A permanent remote work program will be an option for most Illinois State Board of Elections staff once telework related to COVID-19 ends. The board approved a detailed telework policy at its meeting, which enables eligible staff to opt in to schedule three days in the office and two at home. ISBE members also expressed opposition to an Illinois Senate bill prohibiting them from donating to political committees.
A proposal to keep Chicago Community Land Trust homes affordable for longer was approved at the City Council Committee on Housing and Real Estate meeting, with only one no vote after public commenters spoke overwhelmingly in favor, and later passed at City Council. Prior to the change, the agreements that ensure CCLT homes are sold at affordable prices ended 30 years after the original purchase, regardless of how often a home changed hands. Now, that 30-year clock will start anew each time a home is sold before the mortgage term ends. The agreements also ensure that homeowners benefit and profit from ownership.
The annual Chicago Housing Authority “Moving to Work” report was approved at the CHA’s board meeting. The report tracks CHA compliance with its agreement with the U.S. Department of Housing and Urban Development (HUD), including details of its initiatives. Last year more than 200 units were added through development and vouchers, an official emphasized. The board also approved a contract to include a Near West Side building in a voucher program after its rehabilitation, which could result in the eviction of tenants ineligible for CHA programs.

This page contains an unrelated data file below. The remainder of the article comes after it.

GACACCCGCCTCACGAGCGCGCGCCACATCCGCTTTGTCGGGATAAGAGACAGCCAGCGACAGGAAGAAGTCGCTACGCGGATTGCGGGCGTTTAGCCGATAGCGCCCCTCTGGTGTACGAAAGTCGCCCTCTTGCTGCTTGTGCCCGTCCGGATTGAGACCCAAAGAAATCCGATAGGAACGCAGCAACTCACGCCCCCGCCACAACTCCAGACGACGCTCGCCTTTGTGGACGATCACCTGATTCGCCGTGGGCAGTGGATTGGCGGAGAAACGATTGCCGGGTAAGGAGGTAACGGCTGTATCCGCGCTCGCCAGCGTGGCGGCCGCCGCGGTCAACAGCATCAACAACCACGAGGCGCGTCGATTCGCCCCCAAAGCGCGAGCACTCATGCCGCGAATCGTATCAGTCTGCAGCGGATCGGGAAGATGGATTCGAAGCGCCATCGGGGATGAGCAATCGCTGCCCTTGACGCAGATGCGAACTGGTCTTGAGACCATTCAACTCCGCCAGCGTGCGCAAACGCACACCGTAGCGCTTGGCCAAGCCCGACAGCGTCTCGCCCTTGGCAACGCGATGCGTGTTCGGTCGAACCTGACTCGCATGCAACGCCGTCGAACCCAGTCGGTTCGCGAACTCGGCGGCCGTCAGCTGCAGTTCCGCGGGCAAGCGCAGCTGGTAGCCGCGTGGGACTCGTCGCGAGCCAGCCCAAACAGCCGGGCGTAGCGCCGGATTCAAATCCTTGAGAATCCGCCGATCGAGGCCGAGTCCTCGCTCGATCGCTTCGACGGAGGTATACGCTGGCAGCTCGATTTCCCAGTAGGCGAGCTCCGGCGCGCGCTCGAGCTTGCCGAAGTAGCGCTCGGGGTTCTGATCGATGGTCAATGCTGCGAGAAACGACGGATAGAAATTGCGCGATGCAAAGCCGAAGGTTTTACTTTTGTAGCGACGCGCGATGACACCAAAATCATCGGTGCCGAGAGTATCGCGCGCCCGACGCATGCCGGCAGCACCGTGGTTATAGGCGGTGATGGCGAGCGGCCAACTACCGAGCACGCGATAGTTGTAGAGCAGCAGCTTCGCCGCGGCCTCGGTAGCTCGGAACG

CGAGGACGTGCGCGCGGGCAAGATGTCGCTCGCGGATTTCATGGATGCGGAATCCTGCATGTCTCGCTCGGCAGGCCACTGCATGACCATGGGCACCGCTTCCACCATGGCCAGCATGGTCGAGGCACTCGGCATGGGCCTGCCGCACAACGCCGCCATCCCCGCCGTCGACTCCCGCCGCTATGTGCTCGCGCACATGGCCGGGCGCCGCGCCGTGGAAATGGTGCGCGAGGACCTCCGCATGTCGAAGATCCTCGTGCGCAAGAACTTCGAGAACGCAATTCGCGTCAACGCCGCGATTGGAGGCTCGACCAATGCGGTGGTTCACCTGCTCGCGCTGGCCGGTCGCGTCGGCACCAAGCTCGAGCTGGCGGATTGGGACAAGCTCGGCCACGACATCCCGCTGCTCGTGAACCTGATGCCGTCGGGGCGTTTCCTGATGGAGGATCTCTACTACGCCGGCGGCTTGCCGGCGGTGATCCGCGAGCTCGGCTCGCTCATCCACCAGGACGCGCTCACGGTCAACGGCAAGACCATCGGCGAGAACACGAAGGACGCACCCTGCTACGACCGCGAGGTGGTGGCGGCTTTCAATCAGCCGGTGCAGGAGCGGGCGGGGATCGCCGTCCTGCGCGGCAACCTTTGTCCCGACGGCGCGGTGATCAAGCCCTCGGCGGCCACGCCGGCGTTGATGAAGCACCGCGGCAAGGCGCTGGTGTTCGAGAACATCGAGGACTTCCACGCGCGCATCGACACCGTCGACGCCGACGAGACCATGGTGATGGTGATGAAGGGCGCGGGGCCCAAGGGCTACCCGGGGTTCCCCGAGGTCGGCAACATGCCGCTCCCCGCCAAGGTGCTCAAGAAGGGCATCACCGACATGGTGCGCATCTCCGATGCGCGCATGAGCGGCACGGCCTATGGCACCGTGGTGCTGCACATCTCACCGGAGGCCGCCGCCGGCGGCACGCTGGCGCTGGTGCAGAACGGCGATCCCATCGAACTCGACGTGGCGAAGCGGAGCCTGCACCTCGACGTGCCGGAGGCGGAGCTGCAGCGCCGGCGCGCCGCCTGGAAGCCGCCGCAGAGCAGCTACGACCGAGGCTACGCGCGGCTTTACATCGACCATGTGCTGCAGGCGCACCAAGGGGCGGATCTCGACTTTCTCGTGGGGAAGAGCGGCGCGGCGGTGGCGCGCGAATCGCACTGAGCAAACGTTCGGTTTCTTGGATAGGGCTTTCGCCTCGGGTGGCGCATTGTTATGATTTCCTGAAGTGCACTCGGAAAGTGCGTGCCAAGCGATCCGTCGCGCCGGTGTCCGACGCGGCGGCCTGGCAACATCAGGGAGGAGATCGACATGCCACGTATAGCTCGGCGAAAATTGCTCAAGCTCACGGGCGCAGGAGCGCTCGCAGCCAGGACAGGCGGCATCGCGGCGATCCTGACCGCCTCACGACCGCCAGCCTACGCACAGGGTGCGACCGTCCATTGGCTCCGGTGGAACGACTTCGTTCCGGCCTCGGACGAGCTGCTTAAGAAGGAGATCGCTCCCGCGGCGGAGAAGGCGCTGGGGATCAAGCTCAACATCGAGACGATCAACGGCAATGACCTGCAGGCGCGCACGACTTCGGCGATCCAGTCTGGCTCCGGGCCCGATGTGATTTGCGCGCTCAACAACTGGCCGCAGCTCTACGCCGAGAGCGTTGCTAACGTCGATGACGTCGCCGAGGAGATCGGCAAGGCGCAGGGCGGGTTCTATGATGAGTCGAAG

The selection of COVID-19 vaccination sites for suburban Cook County is evolving, officials reported at the Health and Hospitals Committee of the Cook County Board of Commissioners meeting. The County is moving away from large arenas and convention centers, which tend to be expensive and present scheduling conflicts. Instead, planners are considering commercial venues like big box stores, while prioritizing sites accessible by public transit and near COVID-19-vulnerable communities.
The City Council Finance Committee approved a proposed ordinance for a pilot program that would impose a surcharge on demolition permits in the 606 residential area and Pilsen, at $15,000 for a detached house, townhouse, or two-flat, and $5,000 per unit for multi-unit buildings. Council members Sposato, Lopez, and Cardenas raised concerns that this would effectively diminish the property equity residents have built if they chose to demolish or renovate. Ald. Sigcho-Lopez responded that this ordinance would regulate the “free for all” instigated by big developers, which contributes to gentrification and exacerbates displacement of working-class communities. After the committee voted 20 to 11 in favor of the proposed amendment, it passed the full City Council (also in a divided vote, 37 to 12) in its meeting two days later.
At a City Council Committee on Zoning, Landmarks and Building Standards meeting, Chicago artists spoke against an ordinance proposed (and withdrawn) by Ald. Sophia King that would have shut down grassroots exhibition spaces like house museums and apartment galleries. The president and CEO of Landmarks Chicago, Bonnie McDonald, said the organization’s research showed that more than 30 organizations would be negatively impacted by the ordinance.
A symbolic resolution against ethnic discrimination in India was rejected at this month’s City Council meeting by a 28-18 vote after the proposal received both significant support and significant pushback from South Asian residents.
Olivia Stovicek and Jacqueline Serrato for City Bureau’s Documenters & South Side Weekly